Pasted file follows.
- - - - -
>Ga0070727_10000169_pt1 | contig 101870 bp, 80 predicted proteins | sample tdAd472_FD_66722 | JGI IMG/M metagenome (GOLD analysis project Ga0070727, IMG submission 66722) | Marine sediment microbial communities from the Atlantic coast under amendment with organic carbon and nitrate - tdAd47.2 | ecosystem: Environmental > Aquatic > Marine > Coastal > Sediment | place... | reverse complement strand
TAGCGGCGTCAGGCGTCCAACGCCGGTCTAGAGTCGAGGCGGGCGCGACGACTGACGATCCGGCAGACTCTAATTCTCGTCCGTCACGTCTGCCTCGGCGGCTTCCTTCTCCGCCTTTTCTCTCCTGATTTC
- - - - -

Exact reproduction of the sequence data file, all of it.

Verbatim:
>Ga0070727_10000169_pt1 | contig 101870 bp, 80 predicted proteins | sample tdAd472_FD_66722 | JGI IMG/M metagenome (GOLD analysis project Ga0070727, IMG submission 66722) | Marine sediment microbial communities from the Atlantic coast under amendment with organic carbon and nitrate - tdAd47.2 | ecosystem: Environmental > Aquatic > Marine > Coastal > Sediment | place... | reverse complement strand
TAGCGGCGTCAGGCGTCCAACGCCGGTCTAGAGTCGAGGCGGGCGCGACGACTGACGATCCGGCAGACTCTAATTCTCGTCCGTCACGTCTGCCTCGGCGGCTTCCTTCTCCGCCTTTTCTCTCCTGATTTC